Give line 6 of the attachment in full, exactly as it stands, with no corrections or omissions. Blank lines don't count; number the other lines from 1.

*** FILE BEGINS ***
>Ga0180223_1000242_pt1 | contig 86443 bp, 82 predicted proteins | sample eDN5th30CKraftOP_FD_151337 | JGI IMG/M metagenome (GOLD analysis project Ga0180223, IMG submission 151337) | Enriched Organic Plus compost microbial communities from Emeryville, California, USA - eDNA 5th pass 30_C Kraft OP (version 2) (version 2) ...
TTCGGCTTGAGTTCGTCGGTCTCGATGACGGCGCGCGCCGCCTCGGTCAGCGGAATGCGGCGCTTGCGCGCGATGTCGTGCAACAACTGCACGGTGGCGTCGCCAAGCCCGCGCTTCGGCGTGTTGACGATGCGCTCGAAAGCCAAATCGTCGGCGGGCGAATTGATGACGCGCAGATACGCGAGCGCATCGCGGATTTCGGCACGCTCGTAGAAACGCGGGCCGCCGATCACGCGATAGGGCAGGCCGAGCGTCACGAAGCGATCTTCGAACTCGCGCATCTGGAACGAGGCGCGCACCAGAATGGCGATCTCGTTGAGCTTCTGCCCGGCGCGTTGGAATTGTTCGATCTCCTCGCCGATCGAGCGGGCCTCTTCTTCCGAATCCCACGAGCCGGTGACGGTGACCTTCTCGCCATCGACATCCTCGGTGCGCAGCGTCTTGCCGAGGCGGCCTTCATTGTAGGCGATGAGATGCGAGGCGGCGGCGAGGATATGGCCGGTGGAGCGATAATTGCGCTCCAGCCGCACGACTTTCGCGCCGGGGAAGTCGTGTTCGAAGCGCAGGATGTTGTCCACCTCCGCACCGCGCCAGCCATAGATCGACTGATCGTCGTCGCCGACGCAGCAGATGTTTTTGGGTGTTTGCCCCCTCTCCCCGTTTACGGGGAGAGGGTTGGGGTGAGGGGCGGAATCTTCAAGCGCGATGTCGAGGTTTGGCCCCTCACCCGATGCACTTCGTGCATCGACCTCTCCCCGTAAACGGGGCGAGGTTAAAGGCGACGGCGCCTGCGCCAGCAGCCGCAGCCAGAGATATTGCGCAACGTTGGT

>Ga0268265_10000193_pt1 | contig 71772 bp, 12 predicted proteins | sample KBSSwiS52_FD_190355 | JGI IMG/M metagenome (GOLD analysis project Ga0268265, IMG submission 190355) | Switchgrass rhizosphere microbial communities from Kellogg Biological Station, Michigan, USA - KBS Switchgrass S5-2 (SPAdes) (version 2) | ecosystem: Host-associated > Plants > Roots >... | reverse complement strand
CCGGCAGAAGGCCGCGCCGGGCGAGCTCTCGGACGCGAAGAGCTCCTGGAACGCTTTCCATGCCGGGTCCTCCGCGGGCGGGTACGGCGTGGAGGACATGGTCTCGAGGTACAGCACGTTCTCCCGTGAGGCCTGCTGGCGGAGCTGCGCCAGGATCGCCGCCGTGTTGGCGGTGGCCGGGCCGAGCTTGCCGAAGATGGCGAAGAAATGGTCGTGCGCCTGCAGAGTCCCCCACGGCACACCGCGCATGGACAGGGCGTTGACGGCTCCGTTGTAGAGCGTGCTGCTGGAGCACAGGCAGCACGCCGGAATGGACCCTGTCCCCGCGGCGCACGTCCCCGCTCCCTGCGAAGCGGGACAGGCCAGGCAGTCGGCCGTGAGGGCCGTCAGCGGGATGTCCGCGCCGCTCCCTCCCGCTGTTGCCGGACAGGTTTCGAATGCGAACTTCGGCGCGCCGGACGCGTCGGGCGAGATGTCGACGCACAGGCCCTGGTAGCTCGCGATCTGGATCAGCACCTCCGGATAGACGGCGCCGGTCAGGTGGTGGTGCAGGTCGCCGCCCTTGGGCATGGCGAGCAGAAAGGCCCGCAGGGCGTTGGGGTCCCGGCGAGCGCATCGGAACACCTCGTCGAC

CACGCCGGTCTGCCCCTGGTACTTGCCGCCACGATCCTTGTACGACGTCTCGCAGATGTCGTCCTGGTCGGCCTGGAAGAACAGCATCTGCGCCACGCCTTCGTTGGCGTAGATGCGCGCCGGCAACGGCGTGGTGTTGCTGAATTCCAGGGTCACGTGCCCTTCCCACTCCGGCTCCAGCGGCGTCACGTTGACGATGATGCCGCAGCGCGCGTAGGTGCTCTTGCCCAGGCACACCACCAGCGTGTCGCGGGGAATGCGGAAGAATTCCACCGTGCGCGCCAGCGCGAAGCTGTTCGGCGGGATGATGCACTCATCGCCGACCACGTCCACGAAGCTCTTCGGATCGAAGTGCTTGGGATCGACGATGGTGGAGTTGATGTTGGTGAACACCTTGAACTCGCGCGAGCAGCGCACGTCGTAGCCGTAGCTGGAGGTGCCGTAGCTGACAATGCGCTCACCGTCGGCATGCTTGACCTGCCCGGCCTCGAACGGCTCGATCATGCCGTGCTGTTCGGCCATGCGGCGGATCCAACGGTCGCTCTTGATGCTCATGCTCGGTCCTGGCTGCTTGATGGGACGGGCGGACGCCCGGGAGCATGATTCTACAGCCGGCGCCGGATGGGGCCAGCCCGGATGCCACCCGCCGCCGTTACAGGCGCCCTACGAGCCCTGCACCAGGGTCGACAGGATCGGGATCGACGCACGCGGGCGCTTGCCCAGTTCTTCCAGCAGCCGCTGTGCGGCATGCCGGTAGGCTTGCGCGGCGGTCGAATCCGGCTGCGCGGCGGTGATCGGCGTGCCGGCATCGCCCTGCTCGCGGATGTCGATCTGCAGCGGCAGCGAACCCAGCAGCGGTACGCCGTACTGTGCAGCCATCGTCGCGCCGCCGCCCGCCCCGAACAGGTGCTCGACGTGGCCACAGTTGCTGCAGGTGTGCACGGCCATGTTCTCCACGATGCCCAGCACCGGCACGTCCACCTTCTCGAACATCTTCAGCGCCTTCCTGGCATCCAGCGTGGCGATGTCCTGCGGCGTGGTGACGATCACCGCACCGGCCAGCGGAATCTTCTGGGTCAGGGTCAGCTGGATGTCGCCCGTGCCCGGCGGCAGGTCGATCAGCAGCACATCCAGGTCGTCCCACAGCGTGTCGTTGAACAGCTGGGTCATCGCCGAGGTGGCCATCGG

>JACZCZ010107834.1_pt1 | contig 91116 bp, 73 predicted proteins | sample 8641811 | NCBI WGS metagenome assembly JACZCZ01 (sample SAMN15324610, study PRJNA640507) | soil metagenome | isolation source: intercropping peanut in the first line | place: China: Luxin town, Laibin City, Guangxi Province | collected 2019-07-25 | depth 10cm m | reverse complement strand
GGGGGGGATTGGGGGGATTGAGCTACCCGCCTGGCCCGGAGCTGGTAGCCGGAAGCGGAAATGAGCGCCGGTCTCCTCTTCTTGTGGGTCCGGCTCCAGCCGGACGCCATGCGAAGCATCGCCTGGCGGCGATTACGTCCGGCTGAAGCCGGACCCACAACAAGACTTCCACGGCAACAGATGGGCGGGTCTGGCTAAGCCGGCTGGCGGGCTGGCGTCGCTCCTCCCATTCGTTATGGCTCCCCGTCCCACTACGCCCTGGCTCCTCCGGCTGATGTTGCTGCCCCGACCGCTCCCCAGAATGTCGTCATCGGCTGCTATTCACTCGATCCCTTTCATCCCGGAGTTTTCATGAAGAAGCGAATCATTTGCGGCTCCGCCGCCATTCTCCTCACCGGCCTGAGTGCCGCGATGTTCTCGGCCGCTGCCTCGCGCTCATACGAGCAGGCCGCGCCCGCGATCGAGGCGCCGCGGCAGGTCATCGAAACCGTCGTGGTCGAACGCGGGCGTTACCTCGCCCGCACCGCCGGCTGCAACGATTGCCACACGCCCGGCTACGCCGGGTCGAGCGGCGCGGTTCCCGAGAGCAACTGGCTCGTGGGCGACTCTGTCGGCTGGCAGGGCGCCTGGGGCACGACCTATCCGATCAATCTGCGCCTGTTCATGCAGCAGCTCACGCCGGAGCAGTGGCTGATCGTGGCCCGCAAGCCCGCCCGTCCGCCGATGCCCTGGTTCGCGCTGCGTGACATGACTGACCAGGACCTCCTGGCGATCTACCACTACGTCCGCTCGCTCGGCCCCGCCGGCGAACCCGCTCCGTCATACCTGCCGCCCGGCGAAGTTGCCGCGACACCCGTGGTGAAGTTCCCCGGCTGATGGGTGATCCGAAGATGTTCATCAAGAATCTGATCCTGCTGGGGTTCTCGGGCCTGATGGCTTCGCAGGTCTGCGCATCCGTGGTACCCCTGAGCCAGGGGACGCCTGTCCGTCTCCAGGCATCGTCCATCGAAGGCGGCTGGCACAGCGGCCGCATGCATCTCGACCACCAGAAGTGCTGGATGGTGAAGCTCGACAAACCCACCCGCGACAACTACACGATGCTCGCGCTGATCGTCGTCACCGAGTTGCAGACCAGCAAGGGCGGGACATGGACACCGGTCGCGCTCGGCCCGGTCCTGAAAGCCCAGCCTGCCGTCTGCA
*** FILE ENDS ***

>JACZCZ010107834.1_pt1 | contig 91116 bp, 73 predicted proteins | sample 8641811 | NCBI WGS metagenome assembly JACZCZ01 (sample SAMN15324610, study PRJNA640507) | soil metagenome | isolation source: intercropping peanut in the first line | place: China: Luxin town, Laibin City, Guangxi Province | collected 2019-07-25 | depth 10cm m | reverse complement strand